What professional services firms should avoid doing on social media

By Joe French October 12, 2018 Social media

With 66% of the British population now active social media users, social media is an important part of most companies’ marketing and advertising strategies. Social is fast becoming a hotbed of competition for professional services firms, with many firms regularly updating their pages on at least a daily basis. Whether you’re a law firm or an IT provider - getting social media right should be on your agenda.

Because social media is such an ‘open’ platform where firms are exposed to many people who may be interested in their services, it’s just as important not to get things wrong… an important difference to setting out to get things right.

Misguided posts on your social media accounts can do a lot of harm to your firm’s reputation. Here are our top things that professional services firms should avoid doing on their social media accounts:


Being over-invasive

Although social media provides the perfect space for a more relaxed approach to marketing than you might otherwise employ, maintaining professionalism at all times is essential. It’s important that you maintain a healthy distance from people’s personal lives, especially on Facebook or Twitter. Coming across too strong could damage your brand’s reputation.

To show you just how important this is here’s a quick example of a bad misjudgement by American telecoms provider Comcast that I came across a few days ago. Although this is an example from a large corporation, its central message is pertinent to any company which operates on social media.

After sending out a Twitter quip to Comcast referencing pizza, the telecoms giant ordered journalist Ian Bogost 10 pizzas from a local pizza restaurant.

Evidently, the firm were attempting to get some kind of social media response from the journalist who has a rather large number of followers on Twitter, using the popular ‘surprise and delight’ strategy. Likely, they identified him as a potential ‘influencer’. Instead, he wrote a rather scathing article in The Atlantic explaining how he felt violated by the company’s intrusive marketing strategy. Not the response which Comcast’s marketing department would have wanted.

Even though as a services firm you’re unlikely to attempt social media marketing stunts on this scale, it pays to think very hard about how your actions could be interpreted before you reach out on social media. You shouldn’t lose any of the respectability that you would demonstrate in a conventional face to face environment when interacting online.


Being too corporate

This might come across as contradictory but coming across as too corporate should be avoided. Social media is a great way to show the ‘human’ side of your brand. If you are responding to a comment, stick to a friendly and helpful tone of voice. Don’t be afraid of being funny as long as you keep everything tasteful.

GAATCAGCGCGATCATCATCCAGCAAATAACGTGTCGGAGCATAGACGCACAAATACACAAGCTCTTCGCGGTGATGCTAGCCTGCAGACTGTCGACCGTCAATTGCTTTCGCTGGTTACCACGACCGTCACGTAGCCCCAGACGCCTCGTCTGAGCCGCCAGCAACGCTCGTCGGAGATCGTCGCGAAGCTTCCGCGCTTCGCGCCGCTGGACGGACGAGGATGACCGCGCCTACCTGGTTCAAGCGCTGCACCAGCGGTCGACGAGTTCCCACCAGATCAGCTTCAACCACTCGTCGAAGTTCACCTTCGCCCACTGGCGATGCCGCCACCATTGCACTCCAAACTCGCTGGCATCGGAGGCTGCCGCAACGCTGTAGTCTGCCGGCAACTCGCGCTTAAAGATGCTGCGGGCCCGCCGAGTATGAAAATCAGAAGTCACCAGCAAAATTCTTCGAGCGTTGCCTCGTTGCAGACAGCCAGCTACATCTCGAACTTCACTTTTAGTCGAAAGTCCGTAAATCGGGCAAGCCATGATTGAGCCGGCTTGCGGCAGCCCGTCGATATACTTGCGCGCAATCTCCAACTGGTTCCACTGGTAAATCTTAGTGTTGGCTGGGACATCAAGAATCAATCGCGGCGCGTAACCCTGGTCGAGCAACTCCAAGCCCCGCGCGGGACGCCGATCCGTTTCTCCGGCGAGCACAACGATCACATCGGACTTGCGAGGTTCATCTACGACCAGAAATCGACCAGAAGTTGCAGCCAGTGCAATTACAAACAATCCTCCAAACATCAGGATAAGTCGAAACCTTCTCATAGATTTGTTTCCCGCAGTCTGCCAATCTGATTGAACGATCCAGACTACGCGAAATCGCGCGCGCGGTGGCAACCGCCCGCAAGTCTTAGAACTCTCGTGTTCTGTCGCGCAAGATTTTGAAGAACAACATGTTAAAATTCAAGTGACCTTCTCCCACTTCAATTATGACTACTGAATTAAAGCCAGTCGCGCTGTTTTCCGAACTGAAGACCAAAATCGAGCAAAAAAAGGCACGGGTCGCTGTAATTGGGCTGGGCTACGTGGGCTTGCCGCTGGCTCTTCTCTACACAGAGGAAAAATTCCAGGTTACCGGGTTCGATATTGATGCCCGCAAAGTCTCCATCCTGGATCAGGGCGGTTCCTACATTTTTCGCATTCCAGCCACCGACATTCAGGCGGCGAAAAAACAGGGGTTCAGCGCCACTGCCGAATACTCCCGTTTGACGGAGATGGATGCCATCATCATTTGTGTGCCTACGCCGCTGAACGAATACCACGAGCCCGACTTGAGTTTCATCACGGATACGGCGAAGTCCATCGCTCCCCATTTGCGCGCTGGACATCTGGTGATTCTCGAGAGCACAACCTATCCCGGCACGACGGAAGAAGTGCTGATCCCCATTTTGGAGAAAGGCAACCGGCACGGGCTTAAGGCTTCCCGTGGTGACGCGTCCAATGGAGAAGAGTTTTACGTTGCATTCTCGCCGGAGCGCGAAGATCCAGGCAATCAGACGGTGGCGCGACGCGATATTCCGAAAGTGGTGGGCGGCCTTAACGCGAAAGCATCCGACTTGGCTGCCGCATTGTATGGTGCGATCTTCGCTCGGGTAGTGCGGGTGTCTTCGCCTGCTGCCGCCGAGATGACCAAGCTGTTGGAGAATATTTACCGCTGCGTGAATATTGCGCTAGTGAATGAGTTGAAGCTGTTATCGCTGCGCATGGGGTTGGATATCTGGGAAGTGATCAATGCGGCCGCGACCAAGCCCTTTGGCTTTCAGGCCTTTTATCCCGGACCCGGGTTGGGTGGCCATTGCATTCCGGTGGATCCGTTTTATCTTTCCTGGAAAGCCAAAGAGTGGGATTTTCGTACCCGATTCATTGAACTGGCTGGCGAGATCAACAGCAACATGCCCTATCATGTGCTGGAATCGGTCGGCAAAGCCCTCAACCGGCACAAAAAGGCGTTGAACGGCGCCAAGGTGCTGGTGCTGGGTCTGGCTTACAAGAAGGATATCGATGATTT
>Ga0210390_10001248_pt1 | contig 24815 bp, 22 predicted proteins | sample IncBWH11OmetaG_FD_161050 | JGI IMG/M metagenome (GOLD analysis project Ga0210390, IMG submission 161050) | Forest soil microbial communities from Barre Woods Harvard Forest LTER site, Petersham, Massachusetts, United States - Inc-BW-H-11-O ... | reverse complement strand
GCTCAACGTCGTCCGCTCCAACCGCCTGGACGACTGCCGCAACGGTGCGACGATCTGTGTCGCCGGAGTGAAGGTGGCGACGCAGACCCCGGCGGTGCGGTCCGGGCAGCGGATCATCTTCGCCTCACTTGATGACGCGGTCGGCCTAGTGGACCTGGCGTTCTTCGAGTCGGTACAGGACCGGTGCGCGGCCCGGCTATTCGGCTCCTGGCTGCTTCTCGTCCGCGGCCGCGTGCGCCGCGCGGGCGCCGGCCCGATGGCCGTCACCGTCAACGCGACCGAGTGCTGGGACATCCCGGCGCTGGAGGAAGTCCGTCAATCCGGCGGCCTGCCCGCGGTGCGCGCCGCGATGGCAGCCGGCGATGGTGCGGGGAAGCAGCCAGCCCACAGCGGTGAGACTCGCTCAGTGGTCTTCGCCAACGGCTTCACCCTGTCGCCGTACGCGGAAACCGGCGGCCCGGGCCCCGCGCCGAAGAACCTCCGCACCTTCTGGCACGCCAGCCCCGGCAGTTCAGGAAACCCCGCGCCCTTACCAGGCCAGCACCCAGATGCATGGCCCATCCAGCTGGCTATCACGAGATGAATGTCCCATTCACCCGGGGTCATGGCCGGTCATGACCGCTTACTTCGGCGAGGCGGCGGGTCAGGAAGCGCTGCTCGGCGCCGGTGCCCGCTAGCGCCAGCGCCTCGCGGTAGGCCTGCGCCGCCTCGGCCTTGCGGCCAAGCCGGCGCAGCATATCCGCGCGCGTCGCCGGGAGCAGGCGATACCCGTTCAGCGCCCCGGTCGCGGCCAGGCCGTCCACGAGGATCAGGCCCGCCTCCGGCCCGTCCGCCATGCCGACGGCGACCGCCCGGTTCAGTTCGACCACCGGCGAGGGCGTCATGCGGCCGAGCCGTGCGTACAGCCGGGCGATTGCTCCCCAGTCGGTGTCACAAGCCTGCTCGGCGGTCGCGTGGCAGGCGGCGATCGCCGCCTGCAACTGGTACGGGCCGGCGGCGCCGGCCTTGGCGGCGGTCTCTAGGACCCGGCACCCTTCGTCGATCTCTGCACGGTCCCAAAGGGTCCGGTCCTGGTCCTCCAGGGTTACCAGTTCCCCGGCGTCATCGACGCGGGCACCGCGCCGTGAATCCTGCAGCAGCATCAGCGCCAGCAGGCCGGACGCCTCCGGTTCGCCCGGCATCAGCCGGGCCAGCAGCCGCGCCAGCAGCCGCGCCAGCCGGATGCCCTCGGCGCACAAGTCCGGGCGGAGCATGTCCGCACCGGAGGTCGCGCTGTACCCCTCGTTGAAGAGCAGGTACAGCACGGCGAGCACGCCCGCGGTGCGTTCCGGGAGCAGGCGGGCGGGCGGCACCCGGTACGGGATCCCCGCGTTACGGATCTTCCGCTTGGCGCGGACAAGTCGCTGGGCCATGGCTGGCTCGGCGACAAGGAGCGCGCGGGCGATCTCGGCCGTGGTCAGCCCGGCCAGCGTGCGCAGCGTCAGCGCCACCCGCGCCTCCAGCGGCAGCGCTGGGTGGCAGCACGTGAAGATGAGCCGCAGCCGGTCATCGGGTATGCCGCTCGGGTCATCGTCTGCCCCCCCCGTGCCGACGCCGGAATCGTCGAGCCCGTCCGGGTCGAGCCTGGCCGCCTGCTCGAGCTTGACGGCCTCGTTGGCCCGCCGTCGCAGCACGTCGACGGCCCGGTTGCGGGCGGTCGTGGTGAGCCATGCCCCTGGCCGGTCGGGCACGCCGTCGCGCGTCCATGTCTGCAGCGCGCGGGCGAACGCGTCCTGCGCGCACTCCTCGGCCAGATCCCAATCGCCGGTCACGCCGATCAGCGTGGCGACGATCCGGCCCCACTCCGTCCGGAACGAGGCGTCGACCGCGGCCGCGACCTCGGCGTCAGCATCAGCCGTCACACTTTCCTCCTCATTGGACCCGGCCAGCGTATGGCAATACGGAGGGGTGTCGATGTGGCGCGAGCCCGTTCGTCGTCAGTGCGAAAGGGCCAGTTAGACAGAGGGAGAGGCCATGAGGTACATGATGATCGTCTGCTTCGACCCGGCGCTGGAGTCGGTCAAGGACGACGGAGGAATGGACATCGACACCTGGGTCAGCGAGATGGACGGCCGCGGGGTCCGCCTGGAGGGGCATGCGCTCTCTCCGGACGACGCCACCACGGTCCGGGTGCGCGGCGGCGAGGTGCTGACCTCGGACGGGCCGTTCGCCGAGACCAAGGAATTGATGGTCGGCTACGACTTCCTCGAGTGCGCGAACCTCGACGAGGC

Posting too much

Many of us have a friend who posts too much on Facebook. Over time this might become a slight annoyance - you don’t want to be informed about your friend’s breakfast avocado bagel or their evening gym session. If you weren’t worried about offending them, you might be tempted to unfriend them.

Post too much and your followers will start to tune out. Persist and they might even start to unfollow you. On social media, professional services companies should strike a balance between promoting brand awareness and not overwhelming your potential customers.

Keep your Facebook posts capped at two per day and don’t post on Twitter more than three times a day.


Using bad stock photos on social ads

In an ideal world, social media marketers wouldn’t have to resort to stock photos on either paid social or normal posts. Unfortunately, the kind of budget to do this is likely to be beyond the reach of most marketing departments.

What’s not so hard is to take care when choosing your stock photos. Bad stock photos that are either irrelevant, cliched or just plain ridiculous are far too common in professional services companies’ digital marketing.

It doesn’t have to be like this.

Make sure the details of your images fit with what you’re trying to say. Don’t rush when searching for relevant photos. Your choice of image is just as important as the copy in your post or ad. A mismatch between the finer points of a stock image and the content of a post are very common.


Taking a long time to reply to social media messages

In 2018, younger generations use social media to get in touch with companies. Altitude report that 29% of 18 to 34 year olds use Facebook to contact mobile phone suppliers and 84% of people expect companies to reply within 24 hours. Monitoring your messages regularly is essential to make sure no one slips through the net and is left unanswered.


Not having a proper social media strategy

It’s surprisingly common for firms not to have a solid social media strategy. This should be enough for you to both build a strong presence and then maintain it.

Give yourself well defined and measurable goals depending on what you want to achieve from your social media channels. Do you want to raise awareness of your brand? Generate new leads? Get more likes and followers?

Decide on a firm goal and aim towards this through all your posting. If you don’t do this, your social media accounts could sap hours of your staff’s valuable time without producing any tangible results.

Demonstrating ROI to the board

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